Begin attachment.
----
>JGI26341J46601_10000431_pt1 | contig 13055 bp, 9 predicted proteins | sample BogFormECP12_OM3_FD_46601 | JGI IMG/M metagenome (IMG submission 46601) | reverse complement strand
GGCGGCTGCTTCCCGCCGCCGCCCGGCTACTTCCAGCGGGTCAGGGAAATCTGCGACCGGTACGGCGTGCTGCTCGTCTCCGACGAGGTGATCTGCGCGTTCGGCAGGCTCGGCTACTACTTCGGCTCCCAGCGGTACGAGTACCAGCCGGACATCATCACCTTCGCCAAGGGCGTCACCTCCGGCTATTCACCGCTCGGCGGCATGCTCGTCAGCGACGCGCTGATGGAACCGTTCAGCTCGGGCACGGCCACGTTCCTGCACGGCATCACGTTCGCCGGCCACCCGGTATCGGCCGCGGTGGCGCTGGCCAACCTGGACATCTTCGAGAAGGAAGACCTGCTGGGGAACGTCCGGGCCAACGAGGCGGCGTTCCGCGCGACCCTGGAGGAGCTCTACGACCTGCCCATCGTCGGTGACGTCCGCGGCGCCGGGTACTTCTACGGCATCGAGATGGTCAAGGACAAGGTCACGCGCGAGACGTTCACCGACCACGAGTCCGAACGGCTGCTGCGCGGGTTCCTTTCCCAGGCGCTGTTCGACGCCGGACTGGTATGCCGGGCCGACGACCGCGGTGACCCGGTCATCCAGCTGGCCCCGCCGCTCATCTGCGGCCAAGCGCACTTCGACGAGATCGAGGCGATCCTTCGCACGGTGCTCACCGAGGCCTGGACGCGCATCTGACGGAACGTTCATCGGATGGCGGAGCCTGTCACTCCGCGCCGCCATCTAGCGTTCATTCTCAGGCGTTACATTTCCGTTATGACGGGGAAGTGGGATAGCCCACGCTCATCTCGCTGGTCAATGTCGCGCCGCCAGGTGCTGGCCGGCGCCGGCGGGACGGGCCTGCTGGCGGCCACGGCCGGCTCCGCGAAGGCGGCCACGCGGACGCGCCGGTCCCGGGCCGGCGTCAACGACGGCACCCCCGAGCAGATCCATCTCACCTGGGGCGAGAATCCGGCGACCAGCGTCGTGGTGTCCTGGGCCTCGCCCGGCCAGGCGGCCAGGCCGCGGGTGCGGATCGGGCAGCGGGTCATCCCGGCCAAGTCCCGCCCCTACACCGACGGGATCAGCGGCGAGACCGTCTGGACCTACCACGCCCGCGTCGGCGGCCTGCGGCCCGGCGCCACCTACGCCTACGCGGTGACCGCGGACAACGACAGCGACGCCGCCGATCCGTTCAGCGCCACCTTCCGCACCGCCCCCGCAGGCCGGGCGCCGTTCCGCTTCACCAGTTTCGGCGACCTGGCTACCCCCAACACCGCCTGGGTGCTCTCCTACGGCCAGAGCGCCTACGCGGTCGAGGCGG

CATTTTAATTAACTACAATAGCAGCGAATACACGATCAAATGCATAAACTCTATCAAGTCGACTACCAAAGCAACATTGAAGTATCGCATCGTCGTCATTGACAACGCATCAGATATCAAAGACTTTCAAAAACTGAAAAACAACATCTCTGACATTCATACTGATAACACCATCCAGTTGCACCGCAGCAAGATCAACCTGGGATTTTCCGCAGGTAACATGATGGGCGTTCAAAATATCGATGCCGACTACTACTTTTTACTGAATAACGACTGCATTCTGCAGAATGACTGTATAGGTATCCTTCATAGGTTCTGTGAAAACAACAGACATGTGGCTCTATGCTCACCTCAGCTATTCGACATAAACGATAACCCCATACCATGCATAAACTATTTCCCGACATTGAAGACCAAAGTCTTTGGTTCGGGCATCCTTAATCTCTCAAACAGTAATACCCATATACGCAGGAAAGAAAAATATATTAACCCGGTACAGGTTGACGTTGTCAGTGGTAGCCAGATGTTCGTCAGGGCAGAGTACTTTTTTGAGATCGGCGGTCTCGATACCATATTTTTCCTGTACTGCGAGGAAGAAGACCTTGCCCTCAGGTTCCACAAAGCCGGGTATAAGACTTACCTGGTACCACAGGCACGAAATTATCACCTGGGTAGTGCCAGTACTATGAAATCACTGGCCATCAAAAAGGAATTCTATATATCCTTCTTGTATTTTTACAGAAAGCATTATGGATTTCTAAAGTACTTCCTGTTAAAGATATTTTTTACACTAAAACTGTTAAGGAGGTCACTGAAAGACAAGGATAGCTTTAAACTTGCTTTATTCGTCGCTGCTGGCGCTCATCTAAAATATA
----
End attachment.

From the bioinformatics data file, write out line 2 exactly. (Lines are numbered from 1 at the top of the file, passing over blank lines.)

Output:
GGCGGCTGCTTCCCGCCGCCGCCCGGCTACTTCCAGCGGGTCAGGGAAATCTGCGACCGGTACGGCGTGCTGCTCGTCTCCGACGAGGTGATCTGCGCGTTCGGCAGGCTCGGCTACTACTTCGGCTCCCAGCGGTACGAGTACCAGCCGGACATCATCACCTTCGCCAAGGGCGTCACCTCCGGCTATTCACCGCTCGGCGGCATGCTCGTCAGCGACGCGCTGATGGAACCGTTCAGCTCGGGCACGGCCACGTTCCTGCACGGCATCACGTTCGCCGGCCACCCGGTATCGGCCGCGGTGGCGCTGGCCAACCTGGACATCTTCGAGAAGGAAGACCTGCTGGGGAACGTCCGGGCCAACGAGGCGGCGTTCCGCGCGACCCTGGAGGAGCTCTACGACCTGCCCATCGTCGGTGACGTCCGCGGCGCCGGGTACTTCTACGGCATCGAGATGGTCAAGGACAAGGTCACGCGCGAGACGTTCACCGACCACGAGTCCGAACGGCTGCTGCGCGGGTTCCTTTCCCAGGCGCTGTTCGACGCCGGACTGGTATGCCGGGCCGACGACCGCGGTGACCCGGTCATCCAGCTGGCCCCGCCGCTCATCTGCGGCCAAGCGCACTTCGACGAGATCGAGGCGATCCTTCGCACGGTGCTCACCGAGGCCTGGACGCGCATCTGACGGAACGTTCATCGGATGGCGGAGCCTGTCACTCCGCGCCGCCATCTAGCGTTCATTCTCAGGCGTTACATTTCCGTTATGACGGGGAAGTGGGATAGCCCACGCTCATCTCGCTGGTCAATGTCGCGCCGCCAGGTGCTGGCCGGCGCCGGCGGGACGGGCCTGCTGGCGGCCACGGCCGGCTCCGCGAAGGCGGCCACGCGGACGCGCCGGTCCCGGGCCGGCGTCAACGACGGCACCCCCGAGCAGATCCATCTCACCTGGGGCGAGAATCCGGCGACCAGCGTCGTGGTGTCCTGGGCCTCGCCCGGCCAGGCGGCCAGGCCGCGGGTGCGGATCGGGCAGCGGGTCATCCCGGCCAAGTCCCGCCCCTACACCGACGGGATCAGCGGCGAGACCGTCTGGACCTACCACGCCCGCGTCGGCGGCCTGCGGCCCGGCGCCACCTACGCCTACGCGGTGACCGCGGACAACGACAGCGACGCCGCCGATCCGTTCAGCGCCACCTTCCGCACCGCCCCCGCAGGCCGGGCGCCGTTCCGCTTCACCAGTTTCGGCGACCTGGCTACCCCCAACACCGCCTGGGTGCTCTCCTACGGCCAGAGCGCCTACGCGGTCGAGGCGG